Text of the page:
LED lamps may soon be able to go much longer between fixture replacements thanks to a new graphite foam cooling system developed at the US Department of Energy's Oak Ridge National Laboratory (ORNL) in Tennessee. The graphite foam works by passively wicking heat away from the lamp via its lightly-packed, open skeletal structure – and given that a ten-degree decrease in operating temperature can double the lifespan of LED lighting components, the benefits of keeping them cool are clear.
The technology has just been licensed to LED North America, which plans on integrating it into street lights and other municipal, commercial and industrial applications.
Presently, LEDs are cooled through heat sinks, metal blade-like “fins” that increase the surface area (and thus the cooling capacity) of hot electronic devices. ORNL claims that its foam is superior to heat sinks, due to its high thermal conductivity, low weight and easy machinability, which allows for greater design flexibility. Because it’s full of air pockets, a little of it goes a long way, reportedly also making it very cost-efficient.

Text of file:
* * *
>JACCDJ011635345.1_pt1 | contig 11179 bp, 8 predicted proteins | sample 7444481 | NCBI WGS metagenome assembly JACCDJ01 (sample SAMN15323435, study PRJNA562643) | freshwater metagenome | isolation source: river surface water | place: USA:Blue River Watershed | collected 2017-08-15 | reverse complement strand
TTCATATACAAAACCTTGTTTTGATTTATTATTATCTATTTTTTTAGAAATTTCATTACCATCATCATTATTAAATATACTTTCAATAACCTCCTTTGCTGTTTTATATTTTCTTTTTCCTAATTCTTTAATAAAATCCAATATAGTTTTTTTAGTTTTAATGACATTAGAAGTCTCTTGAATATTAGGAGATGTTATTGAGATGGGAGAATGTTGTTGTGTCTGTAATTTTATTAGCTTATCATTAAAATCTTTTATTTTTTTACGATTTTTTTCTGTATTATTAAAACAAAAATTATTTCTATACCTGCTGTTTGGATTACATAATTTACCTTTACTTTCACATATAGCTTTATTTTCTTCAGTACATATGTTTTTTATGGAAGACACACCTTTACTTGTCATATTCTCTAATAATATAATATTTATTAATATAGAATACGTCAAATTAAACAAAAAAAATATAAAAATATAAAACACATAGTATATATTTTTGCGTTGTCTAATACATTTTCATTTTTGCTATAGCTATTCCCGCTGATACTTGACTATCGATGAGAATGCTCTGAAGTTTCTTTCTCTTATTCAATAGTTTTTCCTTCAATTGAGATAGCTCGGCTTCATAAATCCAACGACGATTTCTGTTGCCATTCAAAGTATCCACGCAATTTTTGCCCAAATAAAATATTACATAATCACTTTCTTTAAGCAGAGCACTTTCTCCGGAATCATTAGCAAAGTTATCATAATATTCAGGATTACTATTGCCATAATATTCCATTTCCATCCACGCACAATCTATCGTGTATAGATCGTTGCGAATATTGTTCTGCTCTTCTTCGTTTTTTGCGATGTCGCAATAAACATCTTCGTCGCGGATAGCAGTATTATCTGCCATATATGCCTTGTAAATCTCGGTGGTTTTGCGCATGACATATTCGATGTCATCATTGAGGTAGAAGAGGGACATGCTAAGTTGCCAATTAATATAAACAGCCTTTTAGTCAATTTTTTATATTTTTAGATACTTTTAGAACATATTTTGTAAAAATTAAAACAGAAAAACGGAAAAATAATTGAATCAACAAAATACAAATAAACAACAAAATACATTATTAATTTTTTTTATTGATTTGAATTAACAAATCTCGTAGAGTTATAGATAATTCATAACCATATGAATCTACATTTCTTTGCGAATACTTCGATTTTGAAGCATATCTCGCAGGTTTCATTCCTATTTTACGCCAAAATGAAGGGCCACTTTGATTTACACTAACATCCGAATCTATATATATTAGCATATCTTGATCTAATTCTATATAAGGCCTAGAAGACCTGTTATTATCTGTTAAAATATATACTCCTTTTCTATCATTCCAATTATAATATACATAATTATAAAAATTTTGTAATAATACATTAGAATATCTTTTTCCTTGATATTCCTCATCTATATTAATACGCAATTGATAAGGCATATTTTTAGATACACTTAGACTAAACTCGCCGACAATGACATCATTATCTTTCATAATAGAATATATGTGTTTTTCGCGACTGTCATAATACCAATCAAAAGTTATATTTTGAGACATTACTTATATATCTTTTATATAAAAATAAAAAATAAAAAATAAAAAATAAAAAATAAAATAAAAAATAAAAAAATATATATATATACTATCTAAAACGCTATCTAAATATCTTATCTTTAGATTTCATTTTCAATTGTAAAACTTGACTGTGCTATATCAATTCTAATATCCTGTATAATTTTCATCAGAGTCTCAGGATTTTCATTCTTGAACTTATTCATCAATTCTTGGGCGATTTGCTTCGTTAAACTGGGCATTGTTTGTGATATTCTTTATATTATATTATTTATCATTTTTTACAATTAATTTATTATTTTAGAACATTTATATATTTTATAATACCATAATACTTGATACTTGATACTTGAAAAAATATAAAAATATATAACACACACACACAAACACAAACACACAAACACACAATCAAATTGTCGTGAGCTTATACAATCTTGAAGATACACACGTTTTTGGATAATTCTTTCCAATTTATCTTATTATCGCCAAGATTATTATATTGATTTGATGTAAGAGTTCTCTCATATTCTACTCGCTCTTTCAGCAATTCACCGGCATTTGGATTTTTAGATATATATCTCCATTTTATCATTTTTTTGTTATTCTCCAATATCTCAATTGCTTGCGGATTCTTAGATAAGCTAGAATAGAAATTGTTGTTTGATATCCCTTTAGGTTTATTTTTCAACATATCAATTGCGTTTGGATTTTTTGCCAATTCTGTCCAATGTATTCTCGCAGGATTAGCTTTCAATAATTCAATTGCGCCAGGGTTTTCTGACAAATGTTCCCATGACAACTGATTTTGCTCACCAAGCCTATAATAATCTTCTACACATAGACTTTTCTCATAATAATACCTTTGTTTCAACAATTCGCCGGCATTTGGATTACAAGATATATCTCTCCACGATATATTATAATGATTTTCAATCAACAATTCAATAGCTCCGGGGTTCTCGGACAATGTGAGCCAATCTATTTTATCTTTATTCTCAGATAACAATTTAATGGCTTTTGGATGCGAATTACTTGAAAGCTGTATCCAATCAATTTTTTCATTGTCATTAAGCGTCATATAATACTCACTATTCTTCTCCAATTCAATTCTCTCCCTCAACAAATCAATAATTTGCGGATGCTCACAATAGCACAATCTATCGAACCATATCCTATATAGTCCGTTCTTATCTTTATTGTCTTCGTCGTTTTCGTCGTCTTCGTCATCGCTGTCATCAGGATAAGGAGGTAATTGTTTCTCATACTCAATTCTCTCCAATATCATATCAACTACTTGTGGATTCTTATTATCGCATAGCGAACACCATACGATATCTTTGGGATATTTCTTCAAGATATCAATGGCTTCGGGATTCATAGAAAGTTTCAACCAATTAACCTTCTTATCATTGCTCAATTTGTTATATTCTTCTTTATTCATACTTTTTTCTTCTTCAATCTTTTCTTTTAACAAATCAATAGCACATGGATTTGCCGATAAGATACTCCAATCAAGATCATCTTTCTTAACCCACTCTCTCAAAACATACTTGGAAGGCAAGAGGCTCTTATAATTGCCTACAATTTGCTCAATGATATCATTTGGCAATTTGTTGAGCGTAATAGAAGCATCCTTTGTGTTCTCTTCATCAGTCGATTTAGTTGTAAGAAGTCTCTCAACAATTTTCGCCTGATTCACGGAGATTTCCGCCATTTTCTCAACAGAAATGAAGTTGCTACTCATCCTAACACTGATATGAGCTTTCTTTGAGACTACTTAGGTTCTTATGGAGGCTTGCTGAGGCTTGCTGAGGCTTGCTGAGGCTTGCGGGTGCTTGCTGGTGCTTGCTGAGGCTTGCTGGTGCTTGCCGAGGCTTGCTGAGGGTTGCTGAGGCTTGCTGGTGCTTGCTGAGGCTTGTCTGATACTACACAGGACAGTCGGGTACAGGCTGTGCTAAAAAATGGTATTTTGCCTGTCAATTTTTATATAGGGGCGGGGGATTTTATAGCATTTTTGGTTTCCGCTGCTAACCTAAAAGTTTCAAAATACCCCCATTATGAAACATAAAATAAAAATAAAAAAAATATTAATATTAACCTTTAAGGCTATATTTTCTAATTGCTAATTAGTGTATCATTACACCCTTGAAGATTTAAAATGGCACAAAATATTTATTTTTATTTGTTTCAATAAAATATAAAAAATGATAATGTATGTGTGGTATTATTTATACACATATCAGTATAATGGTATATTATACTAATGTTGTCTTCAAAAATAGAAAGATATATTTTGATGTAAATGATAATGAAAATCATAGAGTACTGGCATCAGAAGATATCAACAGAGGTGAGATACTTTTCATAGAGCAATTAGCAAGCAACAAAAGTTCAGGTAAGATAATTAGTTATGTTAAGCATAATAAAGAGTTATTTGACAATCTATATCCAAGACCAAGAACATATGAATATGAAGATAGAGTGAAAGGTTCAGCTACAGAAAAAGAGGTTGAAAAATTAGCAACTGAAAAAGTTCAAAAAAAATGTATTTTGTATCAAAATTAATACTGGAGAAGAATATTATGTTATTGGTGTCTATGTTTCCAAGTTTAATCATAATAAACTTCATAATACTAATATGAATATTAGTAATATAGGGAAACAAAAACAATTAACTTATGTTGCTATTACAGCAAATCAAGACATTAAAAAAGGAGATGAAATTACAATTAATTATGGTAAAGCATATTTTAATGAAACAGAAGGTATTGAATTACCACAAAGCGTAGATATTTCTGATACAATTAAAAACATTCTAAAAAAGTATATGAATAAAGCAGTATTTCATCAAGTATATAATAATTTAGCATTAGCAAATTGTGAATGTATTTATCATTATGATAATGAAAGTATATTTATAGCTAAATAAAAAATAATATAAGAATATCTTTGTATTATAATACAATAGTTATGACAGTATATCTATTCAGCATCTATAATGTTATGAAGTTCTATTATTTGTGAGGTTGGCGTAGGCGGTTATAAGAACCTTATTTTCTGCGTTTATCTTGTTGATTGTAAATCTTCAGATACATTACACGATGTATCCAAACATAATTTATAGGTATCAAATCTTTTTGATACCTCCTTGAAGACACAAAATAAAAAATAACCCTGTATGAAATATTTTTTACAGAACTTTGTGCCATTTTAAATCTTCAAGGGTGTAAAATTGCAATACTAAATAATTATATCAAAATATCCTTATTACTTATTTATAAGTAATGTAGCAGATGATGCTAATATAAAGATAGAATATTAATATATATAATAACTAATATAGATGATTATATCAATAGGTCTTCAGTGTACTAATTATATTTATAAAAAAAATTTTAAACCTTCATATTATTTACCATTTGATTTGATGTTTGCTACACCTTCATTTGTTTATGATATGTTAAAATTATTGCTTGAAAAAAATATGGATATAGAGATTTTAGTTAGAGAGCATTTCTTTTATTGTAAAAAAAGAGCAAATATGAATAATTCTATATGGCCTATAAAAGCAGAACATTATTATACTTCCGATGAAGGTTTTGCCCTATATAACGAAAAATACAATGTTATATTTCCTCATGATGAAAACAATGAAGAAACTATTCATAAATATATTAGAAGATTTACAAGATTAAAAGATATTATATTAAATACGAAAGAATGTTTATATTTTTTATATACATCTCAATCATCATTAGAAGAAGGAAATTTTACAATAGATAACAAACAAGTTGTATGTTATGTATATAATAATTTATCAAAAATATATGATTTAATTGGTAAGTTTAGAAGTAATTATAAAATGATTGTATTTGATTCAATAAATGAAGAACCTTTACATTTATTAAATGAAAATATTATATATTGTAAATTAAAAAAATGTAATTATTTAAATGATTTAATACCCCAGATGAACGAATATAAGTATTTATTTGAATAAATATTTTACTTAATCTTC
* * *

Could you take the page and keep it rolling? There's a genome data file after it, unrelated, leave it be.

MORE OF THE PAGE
Due to the fact that lamps using the foam should last longer, LED North America should likewise be able to offer longer warranty periods than its competitors.
“While this technology will reduce temperatures and increase the life of the LED lighting systems, what it will really do is save municipalities millions of dollars every year in replacement fixture costs as well as maintenance,” said ORNL’s James Klett, who developed the foam.
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